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How to Stop Co-Sleeping With Your Toddler

Dear Heather,

I'm trying to slowly get my still nursing 15-month-old out of my bed. I have eight months until the new baby gets here, so I have time. I would like to co-sleep with the new baby, like I did my first, but simply won't have room.

I refuse to do cry-it-out, but I am lost on how to get started.

Getting crowded,

Lydia (via Facebook)

Dear Lydia,

Yes, let's make room for the new baby. I think it's a great time to establish another sleeping place for your older one. The goal is to create the pattern—however incrementally—of your toddler sleeping through the night in his or her own room.

Don't worry, it's very doable. And it's smart to do it well before the new baby.

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You don't have to go all-in right away, but you'll want to start with having your toddler fall asleep at bedtime in his bedroom. It's great that you're still nursing. If it's a sleep association, let's move it earlier in the bedtime routine, so it's not the last thing your toddler does before drifting off (otherwise, he'll want you right there when he wakes at night). Feed your toddler after having a bath, but before reading books, for example.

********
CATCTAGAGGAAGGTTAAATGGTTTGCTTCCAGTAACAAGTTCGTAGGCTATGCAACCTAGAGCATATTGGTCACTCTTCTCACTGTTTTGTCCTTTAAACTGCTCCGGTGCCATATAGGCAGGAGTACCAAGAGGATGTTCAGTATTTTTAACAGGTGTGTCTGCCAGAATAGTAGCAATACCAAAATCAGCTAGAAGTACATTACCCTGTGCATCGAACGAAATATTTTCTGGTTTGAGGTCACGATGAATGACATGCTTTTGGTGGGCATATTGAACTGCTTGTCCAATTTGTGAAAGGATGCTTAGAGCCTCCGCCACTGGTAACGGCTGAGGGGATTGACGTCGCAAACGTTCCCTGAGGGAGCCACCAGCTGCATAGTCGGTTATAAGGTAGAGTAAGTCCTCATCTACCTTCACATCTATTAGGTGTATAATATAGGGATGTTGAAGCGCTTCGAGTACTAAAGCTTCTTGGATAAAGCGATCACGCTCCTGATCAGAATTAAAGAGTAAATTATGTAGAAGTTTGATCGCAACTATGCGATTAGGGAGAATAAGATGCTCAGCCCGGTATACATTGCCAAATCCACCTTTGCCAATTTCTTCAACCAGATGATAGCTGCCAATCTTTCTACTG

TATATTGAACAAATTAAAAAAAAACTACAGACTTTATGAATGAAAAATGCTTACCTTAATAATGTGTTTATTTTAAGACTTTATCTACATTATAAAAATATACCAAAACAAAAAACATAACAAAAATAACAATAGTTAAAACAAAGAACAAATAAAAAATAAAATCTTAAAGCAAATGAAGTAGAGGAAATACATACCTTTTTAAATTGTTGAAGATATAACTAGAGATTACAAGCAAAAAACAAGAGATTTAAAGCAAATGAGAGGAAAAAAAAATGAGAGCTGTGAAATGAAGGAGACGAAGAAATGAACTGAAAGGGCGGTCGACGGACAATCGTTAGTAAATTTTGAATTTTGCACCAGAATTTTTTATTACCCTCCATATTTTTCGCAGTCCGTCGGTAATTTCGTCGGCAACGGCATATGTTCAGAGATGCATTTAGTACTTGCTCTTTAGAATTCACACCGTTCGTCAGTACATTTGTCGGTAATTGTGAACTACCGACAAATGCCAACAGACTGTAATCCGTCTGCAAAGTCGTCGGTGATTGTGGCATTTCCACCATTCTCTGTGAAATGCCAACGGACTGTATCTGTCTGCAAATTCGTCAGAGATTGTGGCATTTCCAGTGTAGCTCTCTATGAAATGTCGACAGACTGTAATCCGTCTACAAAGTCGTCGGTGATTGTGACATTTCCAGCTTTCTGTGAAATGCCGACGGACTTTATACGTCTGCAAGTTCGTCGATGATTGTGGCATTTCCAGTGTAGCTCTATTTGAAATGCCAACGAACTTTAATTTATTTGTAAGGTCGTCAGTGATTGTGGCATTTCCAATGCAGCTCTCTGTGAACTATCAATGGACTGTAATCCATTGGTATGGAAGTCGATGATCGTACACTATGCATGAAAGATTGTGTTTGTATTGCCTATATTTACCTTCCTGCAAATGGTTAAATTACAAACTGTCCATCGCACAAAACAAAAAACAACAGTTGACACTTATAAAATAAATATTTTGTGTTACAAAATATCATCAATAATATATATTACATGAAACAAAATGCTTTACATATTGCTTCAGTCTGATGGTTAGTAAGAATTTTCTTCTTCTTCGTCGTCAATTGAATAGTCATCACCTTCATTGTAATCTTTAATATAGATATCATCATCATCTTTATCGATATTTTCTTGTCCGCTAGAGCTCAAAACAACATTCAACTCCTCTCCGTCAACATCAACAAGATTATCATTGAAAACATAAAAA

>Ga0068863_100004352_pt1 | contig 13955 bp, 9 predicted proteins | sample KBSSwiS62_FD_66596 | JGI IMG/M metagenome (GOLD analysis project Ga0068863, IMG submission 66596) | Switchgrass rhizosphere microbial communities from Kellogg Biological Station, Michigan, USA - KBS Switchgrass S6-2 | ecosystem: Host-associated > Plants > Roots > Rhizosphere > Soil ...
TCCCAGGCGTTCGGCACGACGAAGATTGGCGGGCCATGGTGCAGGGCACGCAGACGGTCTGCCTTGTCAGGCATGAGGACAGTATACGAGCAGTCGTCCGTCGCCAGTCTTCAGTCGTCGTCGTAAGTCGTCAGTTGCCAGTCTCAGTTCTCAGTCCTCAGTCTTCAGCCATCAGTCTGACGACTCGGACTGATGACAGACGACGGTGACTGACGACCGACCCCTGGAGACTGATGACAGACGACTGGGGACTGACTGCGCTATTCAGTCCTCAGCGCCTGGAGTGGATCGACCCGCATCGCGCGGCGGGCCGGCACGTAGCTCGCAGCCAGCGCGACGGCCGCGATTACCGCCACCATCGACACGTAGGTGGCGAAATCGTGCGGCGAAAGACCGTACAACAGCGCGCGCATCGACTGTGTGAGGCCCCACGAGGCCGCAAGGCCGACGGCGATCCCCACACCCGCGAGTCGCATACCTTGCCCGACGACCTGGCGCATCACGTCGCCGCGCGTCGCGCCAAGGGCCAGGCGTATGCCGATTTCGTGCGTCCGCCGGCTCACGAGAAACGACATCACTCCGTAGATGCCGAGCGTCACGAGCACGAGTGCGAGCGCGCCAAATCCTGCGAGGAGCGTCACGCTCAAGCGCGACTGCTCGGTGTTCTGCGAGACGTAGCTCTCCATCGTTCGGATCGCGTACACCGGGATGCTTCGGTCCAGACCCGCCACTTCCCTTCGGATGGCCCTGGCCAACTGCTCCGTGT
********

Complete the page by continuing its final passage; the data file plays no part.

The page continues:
Understandably, you don't want to do something harsh or simply shut the door.

Do the last few steps of the bedtime routine in the child's bedroom.

Understandably, you don't want to do something harsh or simply shut the door and not go in (which, amazingly, some people still recommend). That's not needed. But your toddler is sure to have big feelings about being put in the crib and falling asleep in a new way (without you there). There's no doubt your child is capable, but it will take some time to make this a regular habit.

RELATED: How Do I tell My Kid She's On Her Own?

The Happy Sleeper method for accomplishing this goal is the Sleep Wave (a system of checking and responding to baby without resorting to the old pattern), so you can read the book or schedule a session with us if you want personalized help.

If your toddler wakes in the night after falling asleep independently at bedtime, and you want to bring him in your bed, you can do that and work on extending the night gradually.

Sleep happy (and enjoy your new baby!),


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Sleep expert Heather Turgeon, co-author of " The Happy Sleeper: The Science-Backed Guide to Helping Your Baby Get a Good Night's Sleep—Newborn to School Age ," will fix your family's sleep problems in this space as she does in her Los Angeles-based sleep consultations . Turgeon's solutions are nonjudgmental, kind and—best of all—based on science.

No situation is too challenging. Leave your sleep problem in the comments. Let's all get a good night's sleep, finally.

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